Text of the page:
Goodbye, and thanks: Hal Holbrook as Mark Twain during a performance at the University of Houston (photo via Wikimedia Commons); Cicely Tyson as herself (1973 photo Dutch National Archives, The Hague, via Wikimedia Commons).

NEWS CAME IN THE PAST WEEK OF THE DEATHS OF ACTORS CICELY TYSON AND HAL HOLBROOK, following closely on the death of another highly talented actor, Cloris Leachman. Tyson died a week ago, on Jan. 28, at 96. Holbrook died at age 95 on Jan. 23, but his death wasn’t announced until Tuesday of this week. Like the rest of the world I could only admire Tyson, deeply and over the decades, as a riveting and honest performer and a hugely significant public figure: From Sounder to The Autobiography of Miss Jane Pittman to Roots and much more, she made the world a better place.

I watched Holbrook perform over many years, too, in movies and on television and several times in his ever-changing, always richly rewarding solo stage show Mark Twain Tonight!. I had two long conversations with him, the first in 1988, the second – which I wrote about for ArtsWatch in a piece titled Hal Holbrook on jackasses and Mark Twain’s wound – in January 2012, when he was just shy of 87 years old and getting ready to perform Mark Twain Tonight! in Portland once again. Among many other things, he talked about the tortured position of Twain’s masterpiece, Huckleberry Finn, in American literature and culture, saying he understood why young Black men in particular didn’t want to read it. And he talked a good deal about politics, revealing an acute sense of the direction the nation was heading.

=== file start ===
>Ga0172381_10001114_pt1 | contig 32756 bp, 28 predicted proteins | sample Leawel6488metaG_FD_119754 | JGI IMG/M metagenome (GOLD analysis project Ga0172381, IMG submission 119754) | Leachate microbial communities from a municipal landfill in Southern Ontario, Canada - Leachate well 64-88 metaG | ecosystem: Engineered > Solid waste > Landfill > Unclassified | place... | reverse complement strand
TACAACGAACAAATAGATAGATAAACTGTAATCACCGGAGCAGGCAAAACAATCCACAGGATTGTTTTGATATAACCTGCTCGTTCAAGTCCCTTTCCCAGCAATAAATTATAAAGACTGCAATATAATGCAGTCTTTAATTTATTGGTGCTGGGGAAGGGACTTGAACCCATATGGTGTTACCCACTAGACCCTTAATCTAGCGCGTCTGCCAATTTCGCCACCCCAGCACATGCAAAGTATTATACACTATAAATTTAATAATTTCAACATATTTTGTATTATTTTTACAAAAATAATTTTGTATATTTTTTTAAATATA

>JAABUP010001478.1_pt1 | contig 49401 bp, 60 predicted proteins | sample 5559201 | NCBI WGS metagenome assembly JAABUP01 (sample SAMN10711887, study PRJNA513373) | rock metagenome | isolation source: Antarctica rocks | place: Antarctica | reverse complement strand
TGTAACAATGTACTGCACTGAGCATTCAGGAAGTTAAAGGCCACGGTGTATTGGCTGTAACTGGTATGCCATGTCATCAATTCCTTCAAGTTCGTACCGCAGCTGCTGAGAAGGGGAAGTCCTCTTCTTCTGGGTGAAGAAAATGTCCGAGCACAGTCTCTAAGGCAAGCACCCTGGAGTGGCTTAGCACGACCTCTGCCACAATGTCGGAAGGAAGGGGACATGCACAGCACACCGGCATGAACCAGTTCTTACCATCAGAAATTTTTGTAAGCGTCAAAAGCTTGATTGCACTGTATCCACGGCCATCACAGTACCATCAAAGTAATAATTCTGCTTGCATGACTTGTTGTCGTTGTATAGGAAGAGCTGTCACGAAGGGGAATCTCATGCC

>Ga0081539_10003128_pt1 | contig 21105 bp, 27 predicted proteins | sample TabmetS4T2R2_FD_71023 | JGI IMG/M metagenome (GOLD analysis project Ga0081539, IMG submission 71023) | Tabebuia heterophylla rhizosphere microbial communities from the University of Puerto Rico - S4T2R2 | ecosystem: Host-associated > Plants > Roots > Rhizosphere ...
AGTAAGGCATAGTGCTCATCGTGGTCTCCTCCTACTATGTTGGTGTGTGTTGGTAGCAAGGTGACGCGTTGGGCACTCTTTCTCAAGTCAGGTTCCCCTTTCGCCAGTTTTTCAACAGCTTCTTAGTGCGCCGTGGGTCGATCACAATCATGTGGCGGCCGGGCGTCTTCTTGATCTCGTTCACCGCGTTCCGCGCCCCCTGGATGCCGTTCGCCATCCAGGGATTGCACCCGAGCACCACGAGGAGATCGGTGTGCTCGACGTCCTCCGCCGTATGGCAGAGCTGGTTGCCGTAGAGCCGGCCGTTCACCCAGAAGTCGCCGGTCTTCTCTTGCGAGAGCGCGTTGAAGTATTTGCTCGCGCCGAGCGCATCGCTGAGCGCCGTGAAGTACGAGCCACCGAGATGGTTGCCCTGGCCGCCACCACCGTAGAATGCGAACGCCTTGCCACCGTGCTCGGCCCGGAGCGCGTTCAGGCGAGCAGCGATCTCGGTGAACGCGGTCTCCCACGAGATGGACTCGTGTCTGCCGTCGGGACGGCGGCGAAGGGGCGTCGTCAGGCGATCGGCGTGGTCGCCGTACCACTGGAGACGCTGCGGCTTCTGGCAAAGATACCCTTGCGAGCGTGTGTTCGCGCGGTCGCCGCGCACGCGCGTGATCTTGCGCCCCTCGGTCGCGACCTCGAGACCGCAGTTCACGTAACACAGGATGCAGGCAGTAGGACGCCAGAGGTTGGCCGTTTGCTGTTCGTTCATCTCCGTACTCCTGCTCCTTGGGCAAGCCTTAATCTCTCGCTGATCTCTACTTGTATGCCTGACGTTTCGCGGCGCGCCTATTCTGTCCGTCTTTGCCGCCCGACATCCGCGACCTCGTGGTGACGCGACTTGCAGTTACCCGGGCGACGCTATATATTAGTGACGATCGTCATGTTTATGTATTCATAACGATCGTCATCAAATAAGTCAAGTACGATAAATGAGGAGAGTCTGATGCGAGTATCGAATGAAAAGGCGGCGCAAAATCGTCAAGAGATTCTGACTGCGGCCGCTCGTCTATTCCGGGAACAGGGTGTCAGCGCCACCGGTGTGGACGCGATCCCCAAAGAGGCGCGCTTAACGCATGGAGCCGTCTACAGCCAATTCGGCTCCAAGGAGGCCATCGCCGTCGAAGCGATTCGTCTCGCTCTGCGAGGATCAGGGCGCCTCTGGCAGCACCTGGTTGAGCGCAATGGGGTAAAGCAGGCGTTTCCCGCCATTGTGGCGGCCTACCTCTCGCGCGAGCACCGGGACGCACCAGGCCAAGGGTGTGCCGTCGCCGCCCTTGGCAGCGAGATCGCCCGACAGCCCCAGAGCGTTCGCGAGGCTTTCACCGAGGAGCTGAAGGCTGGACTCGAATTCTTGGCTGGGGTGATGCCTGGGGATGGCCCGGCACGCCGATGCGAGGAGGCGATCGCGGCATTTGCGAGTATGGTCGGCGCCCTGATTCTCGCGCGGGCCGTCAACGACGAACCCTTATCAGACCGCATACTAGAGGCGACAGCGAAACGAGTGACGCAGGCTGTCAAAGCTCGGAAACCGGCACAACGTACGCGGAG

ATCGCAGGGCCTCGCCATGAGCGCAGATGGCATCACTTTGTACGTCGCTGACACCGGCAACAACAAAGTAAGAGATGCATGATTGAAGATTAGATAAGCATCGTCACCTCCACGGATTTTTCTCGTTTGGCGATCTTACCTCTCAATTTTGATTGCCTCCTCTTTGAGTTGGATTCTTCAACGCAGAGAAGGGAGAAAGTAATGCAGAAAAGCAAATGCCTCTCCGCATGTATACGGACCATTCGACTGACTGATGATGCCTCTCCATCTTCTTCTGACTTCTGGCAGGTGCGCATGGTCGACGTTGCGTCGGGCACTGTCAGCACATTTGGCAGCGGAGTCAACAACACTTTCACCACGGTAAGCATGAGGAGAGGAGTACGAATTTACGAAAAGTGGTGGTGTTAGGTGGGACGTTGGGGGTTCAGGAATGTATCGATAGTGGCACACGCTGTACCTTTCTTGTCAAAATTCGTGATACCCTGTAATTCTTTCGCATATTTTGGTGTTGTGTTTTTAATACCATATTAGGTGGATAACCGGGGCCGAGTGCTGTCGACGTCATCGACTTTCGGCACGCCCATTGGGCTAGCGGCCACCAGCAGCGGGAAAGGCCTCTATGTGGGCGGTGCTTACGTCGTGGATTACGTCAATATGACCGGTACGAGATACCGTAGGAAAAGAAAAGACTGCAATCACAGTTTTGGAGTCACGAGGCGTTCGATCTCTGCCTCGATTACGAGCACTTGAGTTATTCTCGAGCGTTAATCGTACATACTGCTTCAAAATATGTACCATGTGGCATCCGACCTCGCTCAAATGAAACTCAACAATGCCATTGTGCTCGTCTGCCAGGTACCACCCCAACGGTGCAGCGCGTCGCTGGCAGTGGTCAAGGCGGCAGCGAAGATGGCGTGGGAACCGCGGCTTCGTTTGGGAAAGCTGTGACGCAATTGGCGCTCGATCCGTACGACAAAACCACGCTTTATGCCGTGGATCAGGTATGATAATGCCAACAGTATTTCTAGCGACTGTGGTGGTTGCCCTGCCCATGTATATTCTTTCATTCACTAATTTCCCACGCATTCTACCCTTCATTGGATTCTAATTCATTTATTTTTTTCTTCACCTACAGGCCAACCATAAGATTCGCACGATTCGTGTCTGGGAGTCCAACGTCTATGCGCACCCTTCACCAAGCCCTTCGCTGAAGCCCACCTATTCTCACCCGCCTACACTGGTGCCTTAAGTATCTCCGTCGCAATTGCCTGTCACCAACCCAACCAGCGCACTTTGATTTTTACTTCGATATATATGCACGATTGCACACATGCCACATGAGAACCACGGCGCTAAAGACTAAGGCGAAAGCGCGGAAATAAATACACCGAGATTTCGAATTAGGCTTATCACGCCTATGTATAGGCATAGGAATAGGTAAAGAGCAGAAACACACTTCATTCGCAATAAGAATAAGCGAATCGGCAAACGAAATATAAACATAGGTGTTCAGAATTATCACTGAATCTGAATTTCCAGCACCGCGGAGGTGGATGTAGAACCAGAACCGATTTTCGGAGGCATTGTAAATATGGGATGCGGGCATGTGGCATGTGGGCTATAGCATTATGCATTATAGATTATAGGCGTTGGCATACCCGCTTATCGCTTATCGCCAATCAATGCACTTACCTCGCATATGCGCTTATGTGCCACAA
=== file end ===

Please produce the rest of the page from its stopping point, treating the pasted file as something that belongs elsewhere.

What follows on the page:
“What Holbrook is, and has been since the late 1940s,” I wrote in that story, “is the modern American voice of Mark Twain. It’s been a rare and abiding partnership: good for Twain, good for Holbrook, good for America. All three, as it turns out, are obsessed with this circus parade called politics, and with the queasy suspicion that somehow we’ve turned the parade route over to the clowns. ‘One of my favorite lines of Twain’s,’ Holbrook told me 24 years ago, ‘he called Washington ‘a stud farm for every jackass in the country.’’ If anything, Holbrook’s satirical bent has deepened in the ensuing years to an anger tinted with moroseness. ‘Common sense,’ he told me glumly a couple of weeks ago, ‘is out of place in Washington.’

“Indeed, what makes Twain refreshing and the great literary figure he remains is the toughness, the candor, the sometime bleakness that lay so close beneath his genial cream-colored surface. As constant as he seems in the American imagination – Holbrook was, is, and will be our public concept of the voice and carriage of Samuel Clemens – a man can change in 24 years. In Holbrook that change seems a firming and quickening of traits that were already there, and perhaps an urgency that comes with age: time’s running short, and things must be done and said. …
“Much of what was on his mind was the deterioration of public life, and the role that political cynicism has played in it. ‘We’re in it together,’ he said. ‘And we’re in a mess. And we’re in a mess because people are not telling the truth. … Everybody is trying to twist the truth around to make a point. When you take truth out of a society based on a democratic principle, people lose faith. … I find myself looking back at what the country used to be. And I hear our politicians calling for a return to our Founding Fathers. These people don’t know what our Founding Fathers believed in.’”